CAMLAW: Complementary and Alternative Medicine Law Blog

Catch A Fire and Ruminations on Justice and International Law

"Catch A Fire," the latest movie about South Africa, resonates with clarity, authenticity and truth.

The film portrays a man convicted of a crime he did not commit, who is then radicalized and determined to join the African National Congress (ANC) as a way to "do something" to change the apartheid system.

The film's ending mixes the fictional portrayal with snippets of documentary of the real character played by Derek Luke.

Because of the oppression of apartheid, the film's hero lost everything. But in the end, he was redeemed by forgiveness -- in prison, Nelson Mandela taught him to forgive his enemies, after all he had endured, and he decided that revenge would only continue the cycle of violence.

Today the BBC reported on the death of former South African President Pieter Willem Botha. And the article from its Johannesburg correspondent details the policies used by Botha to hurt blacks and perpetuate apartheid. This included maintaining a deliberated segregrated society, making racial intermarriage unlawful, and condoning undeserved beatings.

Yet, the author concludes: "Maybe the reason our elders have advised against speaking ill of the dead, is that since they will be meeting their creator, there is no point harbouring anger against their mortal remains."

A contemporaneous news bulletin marks the end of Saddam Hussein's trial with the verdict and sentence. "International resonance of Iraq verdict" observes that although the verdict may have little effect on the war itself, the effect on victims may be therapeutic:

'Villagers were able to come face to face with Saddam Hussein and tell of the torture and retaliation employed by the interrogators who sought to establish the extent of the opposition in that region.'

Truth-telling can bring partial liberation to those still in anguish.

'The trial established that there was a chain of command to the top and that sets an important precedent for any future ruler who tries to avoid responsibility.'

There is, at the same time, controversy about the death penalty, as it may not be the mark of a civilized society. Whether law should be used to hasten Hussein's reunion with the creator marks a difficult topic. The trial does, however, help establish the rule of international law as triumphant over dictatorships.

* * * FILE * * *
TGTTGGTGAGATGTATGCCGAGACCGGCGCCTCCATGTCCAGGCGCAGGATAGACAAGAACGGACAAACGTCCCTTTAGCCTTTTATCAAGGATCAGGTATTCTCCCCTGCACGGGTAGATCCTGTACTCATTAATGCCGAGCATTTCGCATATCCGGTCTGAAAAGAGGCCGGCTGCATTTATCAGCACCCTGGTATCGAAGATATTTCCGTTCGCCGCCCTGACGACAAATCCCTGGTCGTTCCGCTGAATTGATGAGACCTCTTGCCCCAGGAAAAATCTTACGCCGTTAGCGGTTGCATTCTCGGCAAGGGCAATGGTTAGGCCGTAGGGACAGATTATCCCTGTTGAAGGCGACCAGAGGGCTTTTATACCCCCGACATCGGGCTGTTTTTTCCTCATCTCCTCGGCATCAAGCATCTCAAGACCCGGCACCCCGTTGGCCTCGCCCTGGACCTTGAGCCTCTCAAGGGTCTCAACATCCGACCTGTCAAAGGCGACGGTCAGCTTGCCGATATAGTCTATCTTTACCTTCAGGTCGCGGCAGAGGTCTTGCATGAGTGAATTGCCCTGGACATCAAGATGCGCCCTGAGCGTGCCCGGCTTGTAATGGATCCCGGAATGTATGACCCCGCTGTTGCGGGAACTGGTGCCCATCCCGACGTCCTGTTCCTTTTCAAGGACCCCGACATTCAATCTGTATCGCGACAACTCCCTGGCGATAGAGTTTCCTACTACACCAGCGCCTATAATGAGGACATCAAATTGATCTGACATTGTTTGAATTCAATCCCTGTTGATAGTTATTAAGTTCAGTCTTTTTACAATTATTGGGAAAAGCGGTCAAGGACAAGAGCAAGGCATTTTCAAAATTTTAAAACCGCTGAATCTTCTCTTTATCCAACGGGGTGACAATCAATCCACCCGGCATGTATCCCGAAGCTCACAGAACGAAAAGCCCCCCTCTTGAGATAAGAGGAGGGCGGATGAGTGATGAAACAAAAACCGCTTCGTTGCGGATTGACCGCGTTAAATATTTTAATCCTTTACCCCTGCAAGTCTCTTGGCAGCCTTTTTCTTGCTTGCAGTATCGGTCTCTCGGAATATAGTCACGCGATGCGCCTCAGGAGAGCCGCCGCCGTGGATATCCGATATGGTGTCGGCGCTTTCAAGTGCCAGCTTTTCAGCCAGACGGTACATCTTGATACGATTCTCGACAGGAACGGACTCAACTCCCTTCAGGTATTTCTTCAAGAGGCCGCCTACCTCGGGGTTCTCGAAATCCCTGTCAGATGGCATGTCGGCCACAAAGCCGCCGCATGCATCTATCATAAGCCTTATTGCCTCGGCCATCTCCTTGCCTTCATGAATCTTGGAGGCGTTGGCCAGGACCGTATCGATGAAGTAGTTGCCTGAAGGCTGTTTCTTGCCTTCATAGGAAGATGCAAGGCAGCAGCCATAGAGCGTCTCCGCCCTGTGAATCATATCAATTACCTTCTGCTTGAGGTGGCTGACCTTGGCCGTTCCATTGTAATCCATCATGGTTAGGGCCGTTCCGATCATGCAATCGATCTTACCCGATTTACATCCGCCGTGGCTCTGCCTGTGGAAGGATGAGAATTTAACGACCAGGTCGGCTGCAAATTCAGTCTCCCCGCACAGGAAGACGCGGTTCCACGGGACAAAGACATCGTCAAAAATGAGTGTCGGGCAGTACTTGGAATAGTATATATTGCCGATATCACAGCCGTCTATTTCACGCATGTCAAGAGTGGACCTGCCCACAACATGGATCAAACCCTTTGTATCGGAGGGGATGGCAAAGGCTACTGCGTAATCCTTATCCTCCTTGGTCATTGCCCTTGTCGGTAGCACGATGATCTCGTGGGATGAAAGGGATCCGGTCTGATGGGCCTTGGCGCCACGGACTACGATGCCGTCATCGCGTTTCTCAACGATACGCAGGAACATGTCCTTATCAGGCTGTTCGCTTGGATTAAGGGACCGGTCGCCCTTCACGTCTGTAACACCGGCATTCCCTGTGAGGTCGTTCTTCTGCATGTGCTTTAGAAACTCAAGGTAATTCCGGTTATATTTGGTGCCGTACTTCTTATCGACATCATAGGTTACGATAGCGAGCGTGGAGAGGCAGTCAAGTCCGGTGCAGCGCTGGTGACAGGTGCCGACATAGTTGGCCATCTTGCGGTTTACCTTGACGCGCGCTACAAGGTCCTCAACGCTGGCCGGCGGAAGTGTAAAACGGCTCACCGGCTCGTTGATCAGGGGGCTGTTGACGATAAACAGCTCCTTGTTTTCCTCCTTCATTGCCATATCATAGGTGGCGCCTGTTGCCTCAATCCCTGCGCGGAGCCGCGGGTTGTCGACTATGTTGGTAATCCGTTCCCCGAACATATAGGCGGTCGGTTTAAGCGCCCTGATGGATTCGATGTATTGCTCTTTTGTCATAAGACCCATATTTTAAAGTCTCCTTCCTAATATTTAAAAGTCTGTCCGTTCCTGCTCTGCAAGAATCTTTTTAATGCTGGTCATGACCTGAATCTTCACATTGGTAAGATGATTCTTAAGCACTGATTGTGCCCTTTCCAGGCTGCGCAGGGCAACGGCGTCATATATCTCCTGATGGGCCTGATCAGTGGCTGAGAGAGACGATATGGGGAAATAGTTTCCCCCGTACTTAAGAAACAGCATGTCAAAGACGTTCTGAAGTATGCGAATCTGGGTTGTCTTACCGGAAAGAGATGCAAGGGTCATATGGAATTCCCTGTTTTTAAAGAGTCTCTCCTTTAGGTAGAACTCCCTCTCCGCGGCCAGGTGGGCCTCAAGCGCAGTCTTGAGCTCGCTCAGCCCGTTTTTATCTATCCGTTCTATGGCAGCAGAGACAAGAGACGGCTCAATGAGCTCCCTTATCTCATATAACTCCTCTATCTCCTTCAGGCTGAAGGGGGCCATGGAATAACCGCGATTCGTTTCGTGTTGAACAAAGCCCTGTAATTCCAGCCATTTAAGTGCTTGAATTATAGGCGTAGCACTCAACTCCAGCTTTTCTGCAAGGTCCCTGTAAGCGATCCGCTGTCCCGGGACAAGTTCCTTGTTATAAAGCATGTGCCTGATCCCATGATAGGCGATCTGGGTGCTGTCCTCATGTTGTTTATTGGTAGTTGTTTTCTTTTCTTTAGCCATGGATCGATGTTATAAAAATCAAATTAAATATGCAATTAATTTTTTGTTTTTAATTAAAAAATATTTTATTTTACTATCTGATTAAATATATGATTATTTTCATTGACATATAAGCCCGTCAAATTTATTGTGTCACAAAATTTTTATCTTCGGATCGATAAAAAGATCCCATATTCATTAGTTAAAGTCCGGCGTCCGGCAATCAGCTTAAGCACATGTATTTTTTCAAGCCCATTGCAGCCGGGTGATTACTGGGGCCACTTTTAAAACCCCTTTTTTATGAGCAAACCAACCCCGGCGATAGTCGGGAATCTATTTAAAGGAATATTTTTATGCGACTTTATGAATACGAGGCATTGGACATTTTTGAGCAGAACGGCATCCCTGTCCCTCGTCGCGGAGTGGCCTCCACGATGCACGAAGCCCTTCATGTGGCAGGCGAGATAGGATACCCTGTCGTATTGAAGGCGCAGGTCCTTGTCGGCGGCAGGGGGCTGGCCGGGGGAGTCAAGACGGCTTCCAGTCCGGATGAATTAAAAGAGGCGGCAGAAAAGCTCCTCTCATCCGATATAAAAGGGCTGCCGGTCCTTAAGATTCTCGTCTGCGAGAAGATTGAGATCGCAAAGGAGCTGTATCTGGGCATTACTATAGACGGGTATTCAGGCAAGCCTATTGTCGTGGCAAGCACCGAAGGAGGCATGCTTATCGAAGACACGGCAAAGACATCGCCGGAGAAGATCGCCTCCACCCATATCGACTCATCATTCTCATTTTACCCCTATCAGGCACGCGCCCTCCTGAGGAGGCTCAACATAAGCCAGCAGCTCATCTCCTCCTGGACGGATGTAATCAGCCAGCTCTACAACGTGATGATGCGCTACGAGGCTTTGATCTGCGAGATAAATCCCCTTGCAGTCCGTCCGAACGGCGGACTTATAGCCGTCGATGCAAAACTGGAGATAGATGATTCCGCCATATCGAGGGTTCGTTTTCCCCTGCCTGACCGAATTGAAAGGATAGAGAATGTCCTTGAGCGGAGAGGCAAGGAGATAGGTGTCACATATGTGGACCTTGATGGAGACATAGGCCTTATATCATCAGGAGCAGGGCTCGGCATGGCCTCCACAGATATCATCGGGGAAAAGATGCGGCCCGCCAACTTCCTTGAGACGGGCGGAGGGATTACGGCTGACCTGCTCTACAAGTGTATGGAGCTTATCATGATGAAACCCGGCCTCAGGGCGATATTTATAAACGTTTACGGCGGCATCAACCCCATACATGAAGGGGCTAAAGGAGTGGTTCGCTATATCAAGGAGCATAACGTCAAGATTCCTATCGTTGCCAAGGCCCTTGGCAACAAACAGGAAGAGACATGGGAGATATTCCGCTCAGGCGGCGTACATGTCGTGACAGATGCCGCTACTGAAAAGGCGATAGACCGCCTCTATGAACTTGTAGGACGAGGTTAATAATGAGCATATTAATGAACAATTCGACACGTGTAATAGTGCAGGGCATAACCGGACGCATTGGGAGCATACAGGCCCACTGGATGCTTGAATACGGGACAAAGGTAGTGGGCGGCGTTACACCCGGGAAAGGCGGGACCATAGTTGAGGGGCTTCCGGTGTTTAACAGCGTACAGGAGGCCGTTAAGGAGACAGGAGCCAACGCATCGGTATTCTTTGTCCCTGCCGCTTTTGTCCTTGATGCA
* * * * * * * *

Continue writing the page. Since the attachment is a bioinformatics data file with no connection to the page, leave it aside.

'The trial takes its place on the growing list of tribunals that are slowly but surely establishing a new body of international law that can be used against repressive rulers.

'And looked at from this perspective, the trial perhaps assumes an international legal importance greater than its impact in Iraq itself.'

As to the chain of injury unleashed and the requisite steps to healing, that goes far beyond international law and into the law of the emotions: healing anger, grief, despair, destruction, and suffering over generations. Will 'justice' in the courtroom be sufficient, or are other tools necessary? Will the language of law be sufficient, or is there a language of healing to help survivors cope with their memories and experiences and losses? Will the dispelling of fear from one dictator toppled, and whatever comes from the satiety of avenging, quench or stoke the fires that linger once the justice of law is complete?

Further, what can this trial do to show humanity that certain actions -- crimes against humanity, as legally defined, are completely inexcusable, whatever the circumstances?

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Michael H. Cohen, Esq.; 468 North Camden Dr. | Beverly Hills, California 90210 | 310-844-3173